This week the crow learned if you had to check it once, you’ll probably have to check it twice. And if you checked it twice you might as well give it one more look just to make sure. What did you learn?
What are you up to tonight?
I’m working on organizing a community Halloween event at Washington Hall. We’re partnering with Zulu 206, Stay Safe Seattle, and the youth branch of the Seattle Lifelong AIDS Alliance.
Is this a volunteer project?
It’s absolutely a volunteer thing. It’s a benefit for the Seattle Community Media Lab, which is a free creative space open six days a week. You can find us on Facebook. It’s an open resource, and we’re providing a safer space for kids on Halloween.
What do you do for a living?
I’m a stagehand. I do light, sound, that kind of thing.
What do you like to do in your free time?
I work with a volunteer production company. Tonight we did a “people of color” event showing a movie at Black Coffee. But we’ve also done things like helping with fundraisers to send kids to the Tae Kwan Do nationals.
Are you a Seattle native?
I’ve been here since 1991.
So, a while. What brought you here?
My parents. I moved here from Virginia.
Do you live on the Hill?
No, I live in the International District.
Do you come out to this neighborhood very often?
What are some of your favorite places on the Hill?
Black Coffee, Genki Sushi, Seattle First Baptist Church.
What’s the most interesting thing you’ve done lately?
Well, if you want to know the most interesting thing in recent years—I got to kick Oliver Stone out of our office.
The Community Media Lab.
So…Oliver Stone was just chillaxing at the Media Lab, and wanted to drink Mountain Dew by the computers, or what?
He wanted to talk to some folks, so we arranged a meeting and told him we had two hours total. We got to the end of the time allotted, and we told him we had to go. He didn’t seem to understand.
You were, like, “Buh-bye, Oliver Stone, we’re done with you now?”
We had a lot to do.
Do you have any other thoughts about life on the Hill, or life in general?
I think we all need to do two things: be kinder to each other, and talk to people who make us uncomfortable.
Do you have an example of that?
For instance, I’ve had some run-ins with the Capitol Hill Blog. But I’d rather talk to people than not. It’s easier to be kinder to people when you get to know them. Another example: I’m an atheist. Not big on the Christian religion. But some of my best friends are Baptists. Working together, we’ve done some great things for the community, such as helping to save PSKS, which is an amazing resource for homeless youth. When they went through their financial trouble, we worked together to help raise money for them. So that would be an example of working together to support something that really matters, despite any differences we may have.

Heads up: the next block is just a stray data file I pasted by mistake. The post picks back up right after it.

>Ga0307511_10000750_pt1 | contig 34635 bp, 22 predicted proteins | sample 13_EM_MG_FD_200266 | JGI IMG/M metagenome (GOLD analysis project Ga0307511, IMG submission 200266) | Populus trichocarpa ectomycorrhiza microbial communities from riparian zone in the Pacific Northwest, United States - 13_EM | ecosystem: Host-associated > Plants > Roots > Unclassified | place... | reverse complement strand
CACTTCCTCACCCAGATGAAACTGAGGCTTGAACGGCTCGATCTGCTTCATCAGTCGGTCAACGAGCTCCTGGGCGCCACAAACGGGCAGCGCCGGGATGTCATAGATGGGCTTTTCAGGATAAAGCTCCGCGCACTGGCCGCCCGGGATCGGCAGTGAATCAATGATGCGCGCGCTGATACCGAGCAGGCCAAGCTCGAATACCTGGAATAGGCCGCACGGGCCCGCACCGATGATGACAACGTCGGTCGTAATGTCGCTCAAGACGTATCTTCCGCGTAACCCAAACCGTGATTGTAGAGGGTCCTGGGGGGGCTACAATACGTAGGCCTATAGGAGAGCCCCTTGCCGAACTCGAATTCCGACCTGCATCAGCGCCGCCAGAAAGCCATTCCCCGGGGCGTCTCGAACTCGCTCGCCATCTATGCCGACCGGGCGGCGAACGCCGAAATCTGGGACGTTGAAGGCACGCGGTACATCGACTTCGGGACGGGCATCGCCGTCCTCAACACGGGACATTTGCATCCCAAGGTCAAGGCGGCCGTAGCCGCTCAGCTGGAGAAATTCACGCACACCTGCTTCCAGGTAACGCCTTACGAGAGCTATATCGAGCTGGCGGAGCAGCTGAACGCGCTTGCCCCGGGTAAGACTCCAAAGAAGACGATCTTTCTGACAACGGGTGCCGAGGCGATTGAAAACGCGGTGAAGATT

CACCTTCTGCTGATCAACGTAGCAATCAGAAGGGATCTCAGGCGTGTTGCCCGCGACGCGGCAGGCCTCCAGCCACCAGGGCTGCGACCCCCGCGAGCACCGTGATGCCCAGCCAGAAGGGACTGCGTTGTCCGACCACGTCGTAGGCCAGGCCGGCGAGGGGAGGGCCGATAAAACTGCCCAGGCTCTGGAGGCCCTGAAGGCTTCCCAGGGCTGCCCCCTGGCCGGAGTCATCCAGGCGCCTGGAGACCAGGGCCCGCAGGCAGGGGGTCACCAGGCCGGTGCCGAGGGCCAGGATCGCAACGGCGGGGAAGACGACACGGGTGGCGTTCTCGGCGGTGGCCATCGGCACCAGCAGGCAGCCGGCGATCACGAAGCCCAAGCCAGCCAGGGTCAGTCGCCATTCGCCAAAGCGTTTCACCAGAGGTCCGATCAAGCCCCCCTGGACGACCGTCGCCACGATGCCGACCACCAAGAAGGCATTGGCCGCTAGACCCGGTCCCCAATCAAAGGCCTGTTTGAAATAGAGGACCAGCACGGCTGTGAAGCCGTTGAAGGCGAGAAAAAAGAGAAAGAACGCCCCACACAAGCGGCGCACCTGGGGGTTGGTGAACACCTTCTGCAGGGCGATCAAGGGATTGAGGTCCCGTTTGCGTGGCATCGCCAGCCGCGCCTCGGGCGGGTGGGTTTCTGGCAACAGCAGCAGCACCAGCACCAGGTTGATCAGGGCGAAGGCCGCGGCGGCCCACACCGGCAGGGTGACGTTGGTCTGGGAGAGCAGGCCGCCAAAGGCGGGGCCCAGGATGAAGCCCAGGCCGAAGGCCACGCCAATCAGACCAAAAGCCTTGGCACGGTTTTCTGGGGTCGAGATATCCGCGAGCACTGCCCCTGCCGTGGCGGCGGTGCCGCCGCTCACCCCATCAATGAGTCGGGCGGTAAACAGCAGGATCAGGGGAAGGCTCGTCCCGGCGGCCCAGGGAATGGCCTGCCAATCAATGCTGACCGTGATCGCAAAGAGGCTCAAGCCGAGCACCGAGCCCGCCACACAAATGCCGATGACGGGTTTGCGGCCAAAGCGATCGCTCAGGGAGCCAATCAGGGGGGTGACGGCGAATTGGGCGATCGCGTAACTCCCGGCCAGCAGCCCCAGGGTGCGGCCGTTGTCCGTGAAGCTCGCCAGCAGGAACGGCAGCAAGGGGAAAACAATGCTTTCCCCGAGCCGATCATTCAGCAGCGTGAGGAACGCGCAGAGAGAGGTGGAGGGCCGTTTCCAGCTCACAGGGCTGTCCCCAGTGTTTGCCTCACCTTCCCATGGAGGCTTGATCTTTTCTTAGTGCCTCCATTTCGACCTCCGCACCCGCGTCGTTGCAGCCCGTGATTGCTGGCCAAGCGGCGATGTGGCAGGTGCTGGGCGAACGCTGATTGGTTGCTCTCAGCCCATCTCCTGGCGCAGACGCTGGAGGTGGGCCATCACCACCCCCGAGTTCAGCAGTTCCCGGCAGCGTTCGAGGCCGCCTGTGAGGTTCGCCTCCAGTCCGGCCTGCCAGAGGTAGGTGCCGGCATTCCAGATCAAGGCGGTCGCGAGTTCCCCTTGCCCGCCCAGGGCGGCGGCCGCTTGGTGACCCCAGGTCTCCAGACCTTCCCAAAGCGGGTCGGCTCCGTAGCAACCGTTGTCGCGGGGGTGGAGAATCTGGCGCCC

Washington, or British Columbia?
British Columbia. I always forget there’s one in Washington, too.
What brings you to Seattle?
I came with a friend–to party, and to come here [to Neighbours].
In Vancouver, is Seattle considered a place people come to party?
I think so. It’s a lot more fun than Vancouver, anyway. There are a lot more places to go out. We don’t have a club like Neighbours in Vancouver.
What line of work are you in?
It’s funny, I’ve never met a boring accountant. Not once.
You’ve probably don’t see many accountants dressed like this!
On the Hill…you’d be surprised.
Maybe not, actually. That’s why I like this area so much. Nothing is unusual.
If you could pick up and go anywhere tomorrow, where would you go?
Probably New York. I’ve only ever been to the airport, but I’d like to see the city. Also, London. I’ve been there a few times, and it’s a really fun place. The British really know how to party and have a good time.
Other than Neighbours, any places on the Hill you like?
I’ve been to Purr, the Lobby Bar, that place on Pine…?
I’ve been there, but I’m thinking of the other one…the Baltic Room. But Neighbours is my favorite for dancing. I love to dance.
How long are you in town for?
Any big plans?
Just coming back here, dancing more, hanging out…I love this part of Seattle.
Where are you from?
What brings you to town?
My friend and I are here for a tea convention. We’re in the tea business.
Tell me about tea.
Tea is going to be the future of coffee.
We’re in a coffee town, so them’s fightin’ words!
Actually, my best clients are coffee companies.
How did you get interested in tea?
I’m originally from Sri Lanka, which is a big cultivator of tea.
How do you like Seattle so far?
I really like it. We’ve been to some nice places.
Anywhere around here?
We went to a restaurant called Marjorie. There was an unusual, eclectic menu. Black cod, burgers, and chicken tikka masala, all on the same menu.
How would you compare the food in Seattle to L.A.?
L.A. has very good foods, but I think the quality of the ingredients is better, here.
I think it’s because so many things are grown nearby.
That’s probably right. Foods seem fresher, more wholesome, and generally tastier.
If you weren’t in the tea business, what do you think you would be doing?
That’s a good question. How much time do you have? Maybe traveling? But, I do a lot of traveling for work, so maybe this is the right business to be in.
What kind of tea would you recommend to someone like me, who is primarily a coffee drinker?
The thing about tea is that, for every feeling or emotion, there is a tea that matches it. There’s a really significant variety.
Okay, Seattle winter is looming. What if I’m depressed, and feeling Seasonal Affective Disorder set in?
If you’re a glass-half-full type, I’d go for an oolong. It will cheer you up. If you want to stay brooding, go for a black tea.
Black tea is the Kafka of teas?
There are many varieties, and black tea is very complex. But black tea matches a dark mood, and dark weather.
More CHS Crow: